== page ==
The main characters also have little definition beyond their roles in the field and their knotted relationship, though Dignam at least takes a stab at providing the leads with some dimension. Bardem plays Miguel, an orphaned Spaniard raised by the state, who achieved academic excellence in medicine and is fiercely committed to saving every life he can. Theron plays Wren, the daughter of a South African NGO founder who has spent her adult life making up for not being the son her late father wanted. She now runs his organization, Medecins du Monde, but only finds a sense of purpose and visibility once she’s on the ground and away from the bureaucracy. Or is it only once she hooks up with swarthy Miguel? “Before I met Miguel I was an idea I had,” she muses. “I didn’t really exist.” Oh, girl.
The film traces their romance from its tentative start, after rebel forces closing in on Monrovia in 2003 force the MDM group to evacuate; their jeep and supplies are hijacked, leaving them to proceed through the jungle on foot. Their story continues in a Sierra Leone refugee camp, punctuated by random acts of horrific violence and by Wren’s excruciating voiceover reflections about the “intoxication of intimacy” in this inhuman world.
Wren angsts constantly about the futility of their intervention. She questions the value of saving a lucky few lives while the Western world remains willfully oblivious to the devastating larger plight of a war in which children are being brainwashed into unspeakable barbarism. That and other factors lead to the gradual collapse of her relationship with Miguel, who follows her back to her isolated family estate near Cape Town to thrash out one final round of heartache in the weary vein of “Love me? You don’t even know me.”
Theron and Bardem are naturally charismatic actors, and Penn and cinematographer Barry Ackroyd rarely tire of studying them in searching shots of their pained eyes brimming with tears. But they can’t make these characters anything more than noble lovers in a world with no place for love. In the most hackneyed manner, they are bound together and torn apart by tortured feelings given far more weight by this clueless, trivializing film than the abject suffering to which they bear witness.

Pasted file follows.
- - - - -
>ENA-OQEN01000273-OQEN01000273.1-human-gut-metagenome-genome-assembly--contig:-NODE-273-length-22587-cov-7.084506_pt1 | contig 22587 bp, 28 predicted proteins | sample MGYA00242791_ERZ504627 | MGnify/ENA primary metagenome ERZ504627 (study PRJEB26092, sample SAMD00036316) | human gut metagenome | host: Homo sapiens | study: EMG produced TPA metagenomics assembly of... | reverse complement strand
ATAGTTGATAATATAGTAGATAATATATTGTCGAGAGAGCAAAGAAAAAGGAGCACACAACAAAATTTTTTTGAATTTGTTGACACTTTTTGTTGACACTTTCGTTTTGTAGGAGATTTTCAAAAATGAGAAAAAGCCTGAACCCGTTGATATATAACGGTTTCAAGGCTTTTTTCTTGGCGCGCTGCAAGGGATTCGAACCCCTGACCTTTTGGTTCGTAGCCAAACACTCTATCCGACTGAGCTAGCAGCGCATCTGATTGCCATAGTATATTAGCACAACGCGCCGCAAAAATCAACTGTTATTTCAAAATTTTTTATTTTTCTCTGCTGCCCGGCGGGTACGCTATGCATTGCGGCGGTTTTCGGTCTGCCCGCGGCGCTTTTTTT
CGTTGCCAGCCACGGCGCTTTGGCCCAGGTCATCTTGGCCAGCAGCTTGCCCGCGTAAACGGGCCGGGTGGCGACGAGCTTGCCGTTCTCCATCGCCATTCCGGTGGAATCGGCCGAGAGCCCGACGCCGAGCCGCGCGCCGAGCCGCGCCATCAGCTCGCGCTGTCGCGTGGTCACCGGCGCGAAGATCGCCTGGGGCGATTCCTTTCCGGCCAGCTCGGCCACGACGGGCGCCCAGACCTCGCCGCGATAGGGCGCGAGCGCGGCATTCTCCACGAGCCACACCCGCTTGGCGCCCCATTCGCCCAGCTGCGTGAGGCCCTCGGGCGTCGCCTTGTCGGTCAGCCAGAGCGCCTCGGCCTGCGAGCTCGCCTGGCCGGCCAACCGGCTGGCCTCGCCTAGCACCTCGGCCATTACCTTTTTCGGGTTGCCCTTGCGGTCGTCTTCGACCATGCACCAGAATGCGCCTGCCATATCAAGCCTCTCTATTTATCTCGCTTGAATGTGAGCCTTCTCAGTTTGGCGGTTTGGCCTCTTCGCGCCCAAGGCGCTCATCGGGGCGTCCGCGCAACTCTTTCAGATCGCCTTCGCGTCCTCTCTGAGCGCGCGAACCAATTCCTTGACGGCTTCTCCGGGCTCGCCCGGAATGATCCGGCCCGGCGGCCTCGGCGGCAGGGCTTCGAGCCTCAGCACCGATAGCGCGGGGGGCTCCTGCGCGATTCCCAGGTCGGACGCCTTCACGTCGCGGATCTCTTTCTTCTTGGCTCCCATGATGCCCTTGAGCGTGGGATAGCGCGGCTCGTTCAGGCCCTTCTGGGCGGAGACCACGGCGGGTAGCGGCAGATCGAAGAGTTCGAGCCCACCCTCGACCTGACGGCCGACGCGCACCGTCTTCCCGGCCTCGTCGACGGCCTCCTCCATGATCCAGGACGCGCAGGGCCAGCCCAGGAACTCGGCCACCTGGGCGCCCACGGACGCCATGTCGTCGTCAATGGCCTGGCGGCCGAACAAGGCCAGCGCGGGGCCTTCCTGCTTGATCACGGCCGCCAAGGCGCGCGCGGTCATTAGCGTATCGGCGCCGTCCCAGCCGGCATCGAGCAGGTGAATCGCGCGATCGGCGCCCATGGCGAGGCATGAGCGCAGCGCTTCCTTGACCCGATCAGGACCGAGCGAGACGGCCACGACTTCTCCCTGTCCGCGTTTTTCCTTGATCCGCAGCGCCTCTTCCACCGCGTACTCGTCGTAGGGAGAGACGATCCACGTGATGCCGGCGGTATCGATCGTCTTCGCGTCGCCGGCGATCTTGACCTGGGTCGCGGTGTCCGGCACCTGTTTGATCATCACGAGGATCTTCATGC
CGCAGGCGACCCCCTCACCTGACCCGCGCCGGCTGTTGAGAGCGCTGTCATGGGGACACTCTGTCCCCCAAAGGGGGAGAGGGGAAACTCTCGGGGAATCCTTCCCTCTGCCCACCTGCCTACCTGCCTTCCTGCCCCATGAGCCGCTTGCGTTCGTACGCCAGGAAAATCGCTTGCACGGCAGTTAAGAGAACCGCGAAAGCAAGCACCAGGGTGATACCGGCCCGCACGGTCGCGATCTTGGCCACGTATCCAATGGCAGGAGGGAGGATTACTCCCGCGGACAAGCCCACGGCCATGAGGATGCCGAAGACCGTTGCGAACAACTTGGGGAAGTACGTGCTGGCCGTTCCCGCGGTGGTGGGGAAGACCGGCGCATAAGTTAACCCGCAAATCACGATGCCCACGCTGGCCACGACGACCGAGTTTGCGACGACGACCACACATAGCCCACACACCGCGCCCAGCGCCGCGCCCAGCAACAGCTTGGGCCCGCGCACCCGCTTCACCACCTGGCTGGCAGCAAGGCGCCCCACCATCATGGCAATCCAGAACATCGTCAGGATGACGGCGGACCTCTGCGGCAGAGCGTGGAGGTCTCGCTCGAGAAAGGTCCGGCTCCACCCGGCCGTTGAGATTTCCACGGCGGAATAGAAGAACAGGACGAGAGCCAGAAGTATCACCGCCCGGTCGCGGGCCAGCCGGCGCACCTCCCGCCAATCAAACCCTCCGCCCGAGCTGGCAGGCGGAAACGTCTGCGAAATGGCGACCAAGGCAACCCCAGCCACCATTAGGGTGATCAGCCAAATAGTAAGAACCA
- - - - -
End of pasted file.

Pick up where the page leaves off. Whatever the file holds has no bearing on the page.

The other key players are merely along for the thankless ride. They include Adele Exarchopoulos as Wren’s cousin, another aid worker whose past entanglement with Miguel yields further agonizing; Jean Reno, as the pointedly named Dr. Love, who gets stuck with a couple of the most risible lines; and poor Jared Harris, the most underused of all, who just gets to drop in a Bible quote or two while doing a generically selfless man-of-principle thing. The fact that these guys frequently leave dying patients bleeding on gurneys as they fret about Wren’s crises of commitment just makes this terminally misguided movie even dumber.
Venue: Cannes Films Festival (Competition)
Production company: River Road Entertainment
Cast: Charlize Theron, Javier Bardem, Adele Exarchopoulos, Jared Harris, Jean Reno, Denise Newman, Oscar Best, Zubin Cooper, Sebelethu Bonkolo, Hopper Jack Penn, Merritt Wever, Tina Jaxa, Edner Nonez, Nigel Fisher, Ibrahim Mudawi
Director: Sean Penn
Screenwriter: Erin Dignam
Producers: Bill Pohlad, Matt Palmieri, Bill Gerber
Executive producer: Jon Kuyper
Director of photography: Barry Ackroyd
Production designer: Andrew Laws
Costume designer: Diana Cilliers
Music: Hans Zimmer
Editor: Jay Cassidy
Visual effects supervisor: Bruce Jones
Casting: Christa Schamberger, J.P. van der Merwe
Sales: Lionsgate International
Rated R, 130 minutes